There’s a schizophrenic Christian Left denunciation of killing Iranian General Qassem Soleimani, claiming it’s“murder” and violates the “teachings of Jesus.” It insists Jesus opposes killing anyone. But then it also tries to mobilize Just War doctrine, which is mainly about when it’s proper to kill people.
The declaration is just latest example of collapse in Christian public policy moral reasoning across the spectrum. Signers include pacifist activist Shane Claiborne, profiled yesterday in The Washington Post, liberal Baptist evangelist Tony Campolo, Rev. William Barber of “Moral Mondays,” Episcopal writer Diana Butler Bass, Emergent Church thinker Brian McLaren, and Kansas pastor/author Brian Zahnd. Interestingly, Jim Wallis of Sojourners isn’t included.
According to their decoration:
Christ himself put it plainly: “You’ve heard it said ‘an eye for an eye’…But I tell you this, love your enemies…” (Matthew 5:38, 44). We believe that when Jesus said we are to love our enemies, at a minimum he meant we shouldn’t kill them. Anytime we rejoice in death, we betray the One who loved his enemies so much he died for them.
So Christianity requires that nobody ever be killed? Here is the pacifist absolutist stance, supported by Claiborne and some but not all other signers. It effectively nullifies all governments, all of which are sustained with lethally armed police and militaries, without which they could not function. Incoherently, most of the signers, including Claiborne, advocate larger, more powerful government, with ever growing coercive power over the details of people’s lives, to implement the ostensible agenda of Jesus, who wants an expansive welfare and regulatory state.
As Jesus did not resist His enemies, preferring death on the cross, so this declaration strongly implies the U.S. government should prefer the death of its people and of other innocents over force against an assailant. Jesus never made this claim on governments, nor certainly did He regard governments as salvific, claiming that authority only for Himself. Of course, Jesus never disputed the vocation of soldiers He met. And certainly Jesus would have favored protecting the assaulted victim, whom the Good Samaritan rescued.
The pacifist Jesus preferred by this declaration is set aside briefly in favor of Just War teaching:
Not all Christians are pacifists and some adhere to the theology of “just war theory” popularized by Augustine in the fourth and fifth century. We invite all Christians to join us in denouncing this recent act of aggression by the Trump Administration.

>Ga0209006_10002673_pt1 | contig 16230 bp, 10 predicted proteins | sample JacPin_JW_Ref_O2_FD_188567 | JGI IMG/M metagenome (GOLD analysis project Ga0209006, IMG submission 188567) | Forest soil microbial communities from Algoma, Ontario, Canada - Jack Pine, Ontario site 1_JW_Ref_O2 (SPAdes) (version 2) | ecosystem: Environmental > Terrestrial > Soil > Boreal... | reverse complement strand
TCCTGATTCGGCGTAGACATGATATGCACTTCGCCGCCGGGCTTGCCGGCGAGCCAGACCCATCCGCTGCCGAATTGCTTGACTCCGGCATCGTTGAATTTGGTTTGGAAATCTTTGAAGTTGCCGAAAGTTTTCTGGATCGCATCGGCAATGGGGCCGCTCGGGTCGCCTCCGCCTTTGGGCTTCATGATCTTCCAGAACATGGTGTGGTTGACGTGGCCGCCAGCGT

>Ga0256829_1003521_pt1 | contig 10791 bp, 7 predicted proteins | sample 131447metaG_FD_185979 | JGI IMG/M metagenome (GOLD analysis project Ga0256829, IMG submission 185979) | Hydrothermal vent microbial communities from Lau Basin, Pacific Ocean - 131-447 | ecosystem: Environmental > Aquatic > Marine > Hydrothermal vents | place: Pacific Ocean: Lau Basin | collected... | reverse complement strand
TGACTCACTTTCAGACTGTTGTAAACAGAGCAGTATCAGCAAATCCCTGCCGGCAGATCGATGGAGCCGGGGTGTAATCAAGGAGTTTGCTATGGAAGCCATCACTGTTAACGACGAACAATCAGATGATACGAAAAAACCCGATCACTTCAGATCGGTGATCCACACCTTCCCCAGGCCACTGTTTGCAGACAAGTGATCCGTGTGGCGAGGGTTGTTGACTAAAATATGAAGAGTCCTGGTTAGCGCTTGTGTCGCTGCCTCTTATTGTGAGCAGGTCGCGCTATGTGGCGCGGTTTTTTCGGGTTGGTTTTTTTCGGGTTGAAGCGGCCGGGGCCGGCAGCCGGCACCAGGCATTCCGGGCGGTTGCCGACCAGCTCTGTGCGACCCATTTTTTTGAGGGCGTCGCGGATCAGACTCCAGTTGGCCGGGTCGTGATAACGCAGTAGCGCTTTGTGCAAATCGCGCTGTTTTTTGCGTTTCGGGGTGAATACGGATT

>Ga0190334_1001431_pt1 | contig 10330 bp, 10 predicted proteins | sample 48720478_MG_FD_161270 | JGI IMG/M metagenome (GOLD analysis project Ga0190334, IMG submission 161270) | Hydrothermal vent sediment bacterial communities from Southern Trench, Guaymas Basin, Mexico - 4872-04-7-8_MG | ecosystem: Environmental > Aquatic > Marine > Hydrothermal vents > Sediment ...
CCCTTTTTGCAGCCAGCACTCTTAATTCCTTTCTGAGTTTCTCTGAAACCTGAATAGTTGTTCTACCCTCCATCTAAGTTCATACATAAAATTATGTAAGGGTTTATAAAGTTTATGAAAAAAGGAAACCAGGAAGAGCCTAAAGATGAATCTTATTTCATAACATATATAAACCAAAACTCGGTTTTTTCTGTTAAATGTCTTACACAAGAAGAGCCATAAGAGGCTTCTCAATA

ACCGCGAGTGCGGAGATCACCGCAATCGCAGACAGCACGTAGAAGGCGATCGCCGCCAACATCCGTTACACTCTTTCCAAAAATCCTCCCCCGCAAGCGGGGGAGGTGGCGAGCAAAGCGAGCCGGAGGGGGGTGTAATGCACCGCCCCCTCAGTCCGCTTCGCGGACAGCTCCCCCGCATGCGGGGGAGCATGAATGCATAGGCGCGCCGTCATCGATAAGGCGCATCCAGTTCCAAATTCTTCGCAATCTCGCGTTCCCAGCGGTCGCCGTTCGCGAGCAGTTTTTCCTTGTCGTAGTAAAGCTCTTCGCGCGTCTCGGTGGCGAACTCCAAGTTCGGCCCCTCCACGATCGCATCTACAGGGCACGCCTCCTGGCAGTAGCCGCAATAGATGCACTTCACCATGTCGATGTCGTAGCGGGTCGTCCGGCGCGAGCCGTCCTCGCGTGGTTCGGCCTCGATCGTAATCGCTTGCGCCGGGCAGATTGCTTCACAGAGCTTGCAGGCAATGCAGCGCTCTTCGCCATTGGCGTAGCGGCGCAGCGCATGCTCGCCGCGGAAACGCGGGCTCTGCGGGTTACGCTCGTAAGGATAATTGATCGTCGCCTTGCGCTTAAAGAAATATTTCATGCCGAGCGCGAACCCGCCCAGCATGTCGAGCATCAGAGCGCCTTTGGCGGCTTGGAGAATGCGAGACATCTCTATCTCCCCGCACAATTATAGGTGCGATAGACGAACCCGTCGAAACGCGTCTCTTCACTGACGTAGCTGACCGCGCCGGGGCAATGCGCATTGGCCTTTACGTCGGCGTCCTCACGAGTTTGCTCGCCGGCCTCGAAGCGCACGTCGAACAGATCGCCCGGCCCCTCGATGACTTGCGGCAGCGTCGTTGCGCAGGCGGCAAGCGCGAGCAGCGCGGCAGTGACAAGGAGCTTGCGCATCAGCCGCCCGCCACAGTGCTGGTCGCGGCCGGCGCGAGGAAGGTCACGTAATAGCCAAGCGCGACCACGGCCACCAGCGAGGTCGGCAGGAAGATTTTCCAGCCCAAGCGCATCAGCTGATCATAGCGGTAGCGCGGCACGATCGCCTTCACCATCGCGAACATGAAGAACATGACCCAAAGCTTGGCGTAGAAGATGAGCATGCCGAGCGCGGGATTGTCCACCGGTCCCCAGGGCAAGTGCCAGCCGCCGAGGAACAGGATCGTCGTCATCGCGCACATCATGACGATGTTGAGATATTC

We recognize that the murder of General Qassem Soleimani not only violates the teachings of Christ, but also violates the core principles of just war doctrine which includes last resort (all other peaceful means have been exhausted), right intention (not just revenge), just cause, proportionality (violence must be proportionate), and competent authority.
There’s no further elaboration, and presumably this ad hoc reference to Just War teaching was to placate the several non pacifist signers like Campolo. Did the U.S. government lack competent authority to strike Soleimani? Was the strike disproportionate to the aggressions of Iran enacted through him? How much more strategic patience should the U.S. have exercised before acting against him? Was the intent not only vengeance but also deterrence? And aren’t states ordained towards some acts of vengeance in pursuit of justice?
Since this declaration isn’t really interested in the Just War teaching, it doesn’t try to answer any of these questions. Sometimes pacifists will deploy Just War in an effort to claim no forceful action can ever perfectly attain its standards, which is actually a rejection of the teaching’s purpose.
Note the declaration condemns killing Soleimani as “murder.” Pacifists essentially believe anyone killed by police or military in pursuit of their duties is “murdered” because no killing is ever morally justified. The declaration doesn’t mention Soleimani‘s or his regime’s many thousands of slain victims, whose sufferings apparently don’t merit concern. Nor does the declaration offer any counsel as to how the USA and others might rebut Iranian aggressions. Only perceived USA misdeed are apparently of concern to them. They lament Soleimani’s death as an “historic act of aggression,” which apparently exceeds all Iranian actions in Iraq, Syria and elsewhere. And they speak repeatedly with certainty on behalf of Jesus:
“Violence does not quell the fires of hostility and hatred, it perpetuates them. This act of violence is a direct confrontation of the core teachings and example of Jesus.”
Presumably Jesus also cares about all the people Soleimani killed and was plotting to kill. Presumably Jesus prefers more than preening political declarations and desires policies that lead to peace and stability for the largest number of people. Presumably Jesus isn’t a big fan of Iranian backed militias that subvert other nations on behalf of the strategic goals of Iran’s theocratic theocracy. But these concerns of Jesus are not the concerns of these Christian Left activists.
These activists condemn “violence,” but if from America. Christian teaching offers no blanket condemnation of violence. It opposes wrongful violence, and distinguishes between aggression and just force. Often such judgments are not easy and require careful thinking. But there’s nothing careful in this declaration.
There are weighty arguments against killing Soleimani. Perhaps his death won’t deter further Iranian aggressions. Perhaps it will further destabilize Iraq. Perhaps the USA is unprepared for Iranian retaliation.
But this declaration singularly lamenting Soleimani’s death isn’t concerned with serious arguments. Sadly, neither is much of today’s Christian political discourse, which prefers trite claims about Jesus and truncated Scripture to substantive debate. How can we do better?